A client asked his lawyer: “Attorney, can I sue my friend for violating our agreement even if we have no contract?” This question is not unusual but paradoxical. The paradox lies with the misconception of what is a contract.
A contract is a meeting of minds between two persons whereby one binds himself, with respect to the other, to give something or to render some service (Article 1305, Civil Code of the Philippines). Specifically, by the contract of sale, one of the contracting parties obligates himself to transfer the ownership of and to deliver a determinate thing, and the other to pay therefor a price certain in money or its equivalent (Article 1458). The contract of sale is perfected at the moment there is a meeting of the minds upon the thing and upon the price (Article 1475).
Simply put, contract is synonymous to “agreement” or “deal”. This means that a contract is born the moment two or more persons agreed to give or to do something. This is the rule.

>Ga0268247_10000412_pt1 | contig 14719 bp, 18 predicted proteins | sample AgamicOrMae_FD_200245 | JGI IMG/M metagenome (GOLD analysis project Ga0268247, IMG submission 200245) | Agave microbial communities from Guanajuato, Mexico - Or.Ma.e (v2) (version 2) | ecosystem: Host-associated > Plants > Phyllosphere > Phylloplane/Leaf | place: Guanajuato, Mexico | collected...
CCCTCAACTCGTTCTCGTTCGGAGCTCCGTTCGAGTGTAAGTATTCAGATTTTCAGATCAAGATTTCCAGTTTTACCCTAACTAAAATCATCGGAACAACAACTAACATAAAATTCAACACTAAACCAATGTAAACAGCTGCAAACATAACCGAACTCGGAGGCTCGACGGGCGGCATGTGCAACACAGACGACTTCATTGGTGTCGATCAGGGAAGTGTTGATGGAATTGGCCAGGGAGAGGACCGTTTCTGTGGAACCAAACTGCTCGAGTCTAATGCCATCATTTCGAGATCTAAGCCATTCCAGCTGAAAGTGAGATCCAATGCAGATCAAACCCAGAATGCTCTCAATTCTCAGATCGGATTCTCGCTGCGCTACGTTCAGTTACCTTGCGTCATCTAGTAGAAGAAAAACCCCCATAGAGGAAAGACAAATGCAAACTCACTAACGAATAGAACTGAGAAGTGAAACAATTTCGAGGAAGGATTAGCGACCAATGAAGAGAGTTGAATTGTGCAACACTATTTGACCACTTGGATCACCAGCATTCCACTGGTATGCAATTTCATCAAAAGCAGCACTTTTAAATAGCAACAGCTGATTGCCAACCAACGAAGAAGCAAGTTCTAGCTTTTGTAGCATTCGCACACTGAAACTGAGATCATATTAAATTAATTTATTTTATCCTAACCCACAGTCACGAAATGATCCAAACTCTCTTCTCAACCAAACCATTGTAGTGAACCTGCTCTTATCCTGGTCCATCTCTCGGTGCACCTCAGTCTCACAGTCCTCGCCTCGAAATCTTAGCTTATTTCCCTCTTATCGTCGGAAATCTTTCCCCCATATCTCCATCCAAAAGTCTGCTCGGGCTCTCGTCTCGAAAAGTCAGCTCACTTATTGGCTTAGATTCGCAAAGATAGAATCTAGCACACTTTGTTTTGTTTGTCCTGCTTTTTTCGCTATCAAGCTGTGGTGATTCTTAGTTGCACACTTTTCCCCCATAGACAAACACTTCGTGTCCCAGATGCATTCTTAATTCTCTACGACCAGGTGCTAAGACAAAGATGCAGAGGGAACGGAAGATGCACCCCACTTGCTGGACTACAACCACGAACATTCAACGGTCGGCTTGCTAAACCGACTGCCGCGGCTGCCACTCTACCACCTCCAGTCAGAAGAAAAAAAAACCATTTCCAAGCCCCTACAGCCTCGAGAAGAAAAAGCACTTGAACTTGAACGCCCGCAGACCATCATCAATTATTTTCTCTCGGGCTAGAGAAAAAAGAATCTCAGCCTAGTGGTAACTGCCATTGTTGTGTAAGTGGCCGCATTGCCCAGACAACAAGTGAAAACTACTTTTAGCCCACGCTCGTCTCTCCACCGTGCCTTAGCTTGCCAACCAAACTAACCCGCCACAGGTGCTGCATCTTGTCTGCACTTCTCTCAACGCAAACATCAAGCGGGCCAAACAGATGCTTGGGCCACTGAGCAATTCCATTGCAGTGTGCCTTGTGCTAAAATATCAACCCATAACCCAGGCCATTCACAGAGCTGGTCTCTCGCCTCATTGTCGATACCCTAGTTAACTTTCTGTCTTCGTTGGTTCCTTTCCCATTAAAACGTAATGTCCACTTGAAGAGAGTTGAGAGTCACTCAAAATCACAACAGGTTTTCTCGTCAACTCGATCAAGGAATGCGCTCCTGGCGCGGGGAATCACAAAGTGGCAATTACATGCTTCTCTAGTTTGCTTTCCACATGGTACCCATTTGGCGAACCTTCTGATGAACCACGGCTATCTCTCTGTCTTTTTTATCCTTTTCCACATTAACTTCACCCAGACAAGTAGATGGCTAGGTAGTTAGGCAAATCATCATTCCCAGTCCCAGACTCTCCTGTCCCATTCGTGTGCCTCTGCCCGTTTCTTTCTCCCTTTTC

An exception to this rule, however, is when the agreement involves a purchase and sale of a real property, such as land, and a substantial amount of money. The law now requires a certain formality for that agreement to become effective. This is where a Deed of Sale becomes relevant.
The Deed of Sale is the instrument or document that embodies the agreement. The Deed of Sale serves as the evidence of the agreement between the buyer and the seller. In reality, the Deed of Sale serves as a reminder to the buyer and seller of what they agreed upon.
To sum up, there can be a contract even if this contract is not written in a paper. The paper that embodies the contract is one but not the only evidence to prove the existence of the contract. However, there are some contracts that the law requires to be written to be effective. One of these contracts is a purchase and sale of a land.